What is Paul’s message in Romans 14? 

Paul’s Message in Romans 14

In Romans 14, the apostle Paul gives a message to the new convert who has a limited understanding of the Christian principles. This new convert wants to be saved and is willing to do anything he believes that is asked of him. But due to his limited Christian knowledge and experience (Hebrews 5:11 to 6:2), he tries to confirm his salvation by observing specific rules that are in reality not binding upon him. He is troubled and puzzled when he sees other mature believers do not practice his scruples.  

Paul’s statements in Romans 14 have been wrongly interpreted by some: to downgrade a vegetarian diet, to erase the distinction between clean and unclean meats, and to remove all distinction between days, thus abolishing the seventh-day Sabbath of God’s law (Exodus 20:8-11). The context of the whole chapter shows that Paul is not teaching any of above interpretations but is rather dealing with some problems that afflicted the early believers. 

Some Issues in the Early Church

The early church was dealing with different problems that caused misunderstandings between the members such dealing with diet (Romans 14: 2), and the observance of certain days (Romans 14: 5, 6). The apostle deals with the very same issue of the strong and the weak brother regarding diet and the propriety of eating foods sacrificed to idols in 1 Corinthians 8. In ancient heathen ceremonies, it was common for the priests to sell the animal sacrifices that were offered to idols in the food market. Paul informs the Corinthian Christians (Jewish and Gentiles) that it is not wrong to eat meats that are sacrificed to idols because an idol is nothing in God’s eyes.  

However, Paul adds, due to the different spiritual maturities, all could not with a free conscience eat such foods. For this reason, Paul admonishes those without scruples relating to these foods not to put a stumbling block in another member’s path by eating these meats (Romans 14:13). His instruction is in line with the decision of the Jerusalem Council (Acts 15). So, some believers, in good conscious, fearing to place a stumbling block in the path of the new converts, abstained from eating meats. They restricted themselves to a vegetarian diet (Romans 14:2).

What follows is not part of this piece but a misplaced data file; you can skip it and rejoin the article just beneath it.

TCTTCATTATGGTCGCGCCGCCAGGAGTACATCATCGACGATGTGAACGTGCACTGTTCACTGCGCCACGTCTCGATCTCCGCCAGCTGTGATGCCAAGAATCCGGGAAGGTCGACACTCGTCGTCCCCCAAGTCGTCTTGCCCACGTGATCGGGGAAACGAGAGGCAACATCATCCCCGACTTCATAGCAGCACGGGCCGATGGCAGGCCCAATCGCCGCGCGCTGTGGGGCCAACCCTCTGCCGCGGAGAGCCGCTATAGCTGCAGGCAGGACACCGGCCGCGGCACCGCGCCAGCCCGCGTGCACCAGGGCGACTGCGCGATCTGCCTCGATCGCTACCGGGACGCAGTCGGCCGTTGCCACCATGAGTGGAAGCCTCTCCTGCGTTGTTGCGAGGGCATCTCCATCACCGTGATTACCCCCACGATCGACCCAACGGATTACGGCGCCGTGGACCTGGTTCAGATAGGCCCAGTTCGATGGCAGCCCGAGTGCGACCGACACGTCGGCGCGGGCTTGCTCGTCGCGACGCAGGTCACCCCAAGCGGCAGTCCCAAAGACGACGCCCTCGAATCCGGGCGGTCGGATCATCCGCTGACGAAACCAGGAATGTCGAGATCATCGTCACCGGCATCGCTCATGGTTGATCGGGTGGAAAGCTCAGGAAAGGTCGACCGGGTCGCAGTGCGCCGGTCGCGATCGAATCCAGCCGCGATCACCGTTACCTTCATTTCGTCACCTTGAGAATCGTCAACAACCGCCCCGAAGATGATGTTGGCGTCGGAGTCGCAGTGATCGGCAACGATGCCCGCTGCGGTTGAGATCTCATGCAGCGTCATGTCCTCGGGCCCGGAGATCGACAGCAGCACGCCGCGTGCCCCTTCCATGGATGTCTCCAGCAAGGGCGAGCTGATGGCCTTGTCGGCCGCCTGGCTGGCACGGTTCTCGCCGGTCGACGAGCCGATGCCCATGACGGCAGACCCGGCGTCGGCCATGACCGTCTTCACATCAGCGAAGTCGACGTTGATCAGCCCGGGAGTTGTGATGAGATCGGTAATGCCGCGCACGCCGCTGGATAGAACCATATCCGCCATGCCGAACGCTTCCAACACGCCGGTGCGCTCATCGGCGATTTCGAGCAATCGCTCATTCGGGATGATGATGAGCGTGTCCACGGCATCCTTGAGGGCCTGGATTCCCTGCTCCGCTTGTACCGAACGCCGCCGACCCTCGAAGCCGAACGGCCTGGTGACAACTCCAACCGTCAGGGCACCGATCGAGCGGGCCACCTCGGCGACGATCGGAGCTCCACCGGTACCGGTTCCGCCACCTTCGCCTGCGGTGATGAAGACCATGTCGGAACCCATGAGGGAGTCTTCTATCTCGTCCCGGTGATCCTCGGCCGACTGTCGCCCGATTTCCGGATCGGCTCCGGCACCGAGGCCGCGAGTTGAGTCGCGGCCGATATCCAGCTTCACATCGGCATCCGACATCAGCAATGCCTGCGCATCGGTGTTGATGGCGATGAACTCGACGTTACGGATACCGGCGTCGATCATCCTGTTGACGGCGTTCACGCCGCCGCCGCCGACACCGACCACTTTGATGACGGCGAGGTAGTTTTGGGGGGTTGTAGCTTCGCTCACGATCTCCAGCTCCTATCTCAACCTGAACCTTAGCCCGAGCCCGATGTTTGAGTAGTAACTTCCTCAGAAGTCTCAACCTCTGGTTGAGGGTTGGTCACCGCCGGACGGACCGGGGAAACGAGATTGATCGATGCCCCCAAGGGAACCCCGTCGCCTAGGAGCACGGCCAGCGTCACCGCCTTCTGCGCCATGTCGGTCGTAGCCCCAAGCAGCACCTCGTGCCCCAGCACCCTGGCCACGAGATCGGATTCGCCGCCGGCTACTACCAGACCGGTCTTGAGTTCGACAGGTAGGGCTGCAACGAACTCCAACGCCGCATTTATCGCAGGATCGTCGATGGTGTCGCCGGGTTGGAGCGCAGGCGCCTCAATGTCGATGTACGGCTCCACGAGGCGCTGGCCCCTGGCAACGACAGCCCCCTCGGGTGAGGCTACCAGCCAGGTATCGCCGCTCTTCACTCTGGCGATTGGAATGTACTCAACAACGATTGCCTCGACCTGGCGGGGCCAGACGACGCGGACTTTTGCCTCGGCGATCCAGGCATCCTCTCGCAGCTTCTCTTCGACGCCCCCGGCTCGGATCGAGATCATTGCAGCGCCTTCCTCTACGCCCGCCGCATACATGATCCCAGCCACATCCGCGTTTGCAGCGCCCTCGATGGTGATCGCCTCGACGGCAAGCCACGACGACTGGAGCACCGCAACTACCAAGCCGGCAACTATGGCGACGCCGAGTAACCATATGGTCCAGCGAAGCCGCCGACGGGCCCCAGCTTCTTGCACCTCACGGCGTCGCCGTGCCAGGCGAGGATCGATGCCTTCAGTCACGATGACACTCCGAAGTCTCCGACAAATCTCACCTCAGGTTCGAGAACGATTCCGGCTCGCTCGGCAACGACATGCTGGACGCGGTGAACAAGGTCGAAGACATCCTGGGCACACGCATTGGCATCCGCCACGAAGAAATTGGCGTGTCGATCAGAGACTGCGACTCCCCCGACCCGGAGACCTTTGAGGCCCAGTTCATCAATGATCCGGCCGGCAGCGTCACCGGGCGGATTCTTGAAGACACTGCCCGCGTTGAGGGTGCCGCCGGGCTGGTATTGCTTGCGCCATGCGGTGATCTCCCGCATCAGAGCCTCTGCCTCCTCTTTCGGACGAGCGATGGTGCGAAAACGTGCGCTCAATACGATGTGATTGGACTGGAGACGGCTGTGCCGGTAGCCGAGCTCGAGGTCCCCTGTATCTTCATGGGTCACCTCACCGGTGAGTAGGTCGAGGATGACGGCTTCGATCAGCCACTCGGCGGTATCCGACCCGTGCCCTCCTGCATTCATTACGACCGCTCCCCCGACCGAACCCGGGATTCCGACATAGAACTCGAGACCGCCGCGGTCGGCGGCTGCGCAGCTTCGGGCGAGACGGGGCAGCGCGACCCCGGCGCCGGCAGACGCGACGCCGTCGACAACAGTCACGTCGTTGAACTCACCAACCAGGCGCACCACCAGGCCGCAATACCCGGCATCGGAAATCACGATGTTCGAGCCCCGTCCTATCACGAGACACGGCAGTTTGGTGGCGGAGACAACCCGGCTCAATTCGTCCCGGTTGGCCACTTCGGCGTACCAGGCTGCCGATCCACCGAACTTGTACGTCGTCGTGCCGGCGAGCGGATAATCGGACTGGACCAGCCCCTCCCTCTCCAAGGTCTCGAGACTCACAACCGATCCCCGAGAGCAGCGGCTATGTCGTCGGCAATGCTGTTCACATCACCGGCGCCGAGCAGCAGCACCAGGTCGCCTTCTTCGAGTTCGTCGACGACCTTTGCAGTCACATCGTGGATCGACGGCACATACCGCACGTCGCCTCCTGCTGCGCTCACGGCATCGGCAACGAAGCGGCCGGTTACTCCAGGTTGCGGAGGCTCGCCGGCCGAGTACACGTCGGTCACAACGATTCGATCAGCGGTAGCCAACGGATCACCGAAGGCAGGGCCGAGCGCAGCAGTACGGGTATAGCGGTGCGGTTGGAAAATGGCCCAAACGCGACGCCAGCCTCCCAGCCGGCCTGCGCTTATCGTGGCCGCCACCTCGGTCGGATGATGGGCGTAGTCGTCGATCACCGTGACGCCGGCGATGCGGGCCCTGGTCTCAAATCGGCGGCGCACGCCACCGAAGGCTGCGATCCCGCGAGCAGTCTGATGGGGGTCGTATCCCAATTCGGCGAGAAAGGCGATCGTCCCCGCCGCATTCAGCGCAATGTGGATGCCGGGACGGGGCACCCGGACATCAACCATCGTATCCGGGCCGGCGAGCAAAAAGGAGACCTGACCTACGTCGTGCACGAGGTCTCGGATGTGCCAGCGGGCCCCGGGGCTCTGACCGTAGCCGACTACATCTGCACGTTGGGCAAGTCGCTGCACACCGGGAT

Thus, we can conclude that Paul is not writing about clean or unclean meats (Leviticus 11; Deuteronomy 14). He is not teaching that the believer who has strong faith can eat anything without paying attention of its effect upon health. For the apostle had already taught in Romans 12:1, that the genuine Christian will do everything to make his body holy and acceptable to God as a living sacrifice (1 Corinthians 10:31). 

Bible Commentators and Romans 14

Early Jewish converts didn’t fully understand that the ceremonial law was fulfilled in Christ (Colossians 2:14–16) and that it was from that point on no longer binding. But the early believers were not asked to immediately stop celebrating the annual Jewish feasts and all ceremonial services. Paul himself observed some of the feasts even after he became a Christian (Acts 18:21).  And though Paul taught that circumcision was nothing (1 Corinthians 7:19), he had Timothy circumcised (Acts 16:3) and carried out a vow according to that Old Testament law (Acts 21:20–27).

During these times, it seemed right to permit the different segments of the Jewish ceremonial law to slowly disintegrate as the mind and conscience became enlightened. Thus, it was natural among Jewish Christians to ask such questions regarding the propriety of observing certain “days”—Jewish holy days, that were related to their yearly feasts (Leviticus 23:1–44; Colossians 2:14–17). 

It becomes obvious that Paul, in Romans 14, did not downgrade a vegetarian diet, or abolish the distinction between clean and unclean meats, or abolish the seventh-day Sabbath of God’s law (Romans 3:31).  Notable Bible Commentators such as Jamieson, Fausset, and Brown, in their comment on Romans 14:5, 6, affirm that Paul didn’t abolish the seventh-day Sabbath:

“From this passage about the observance of days, Alford unhappily infers that such language could not have been used if the sabbath-law had been in force under the Gospel in any form. Certainly it could not, if the sabbath were merely one of the Jewish festival days; but it will not do to take this for granted merely because it was observed under the Mosaic economy. And certainly if the sabbath was more ancient than Judaism; if, even under Judaism, it was enshrined amongst the eternal sanctities of the Decalogue, uttered, as no other parts of Judaism were, amidst the terrors of Sinai; and if the Lawgiver Himself said of it when on earth, ‘The Son of man is LORD EVEN OF THE SABBATH DAY’ (see Mark 2:28)—it will be hard to show that the apostle must have meant it to be ranked by his readers amongst those vanished Jewish festival days, which only ‘weakness’ could imagine to be still in force—a weakness which those who had more light ought, out of love, merely to bear with.”  

In His service,

BibleAsk Team

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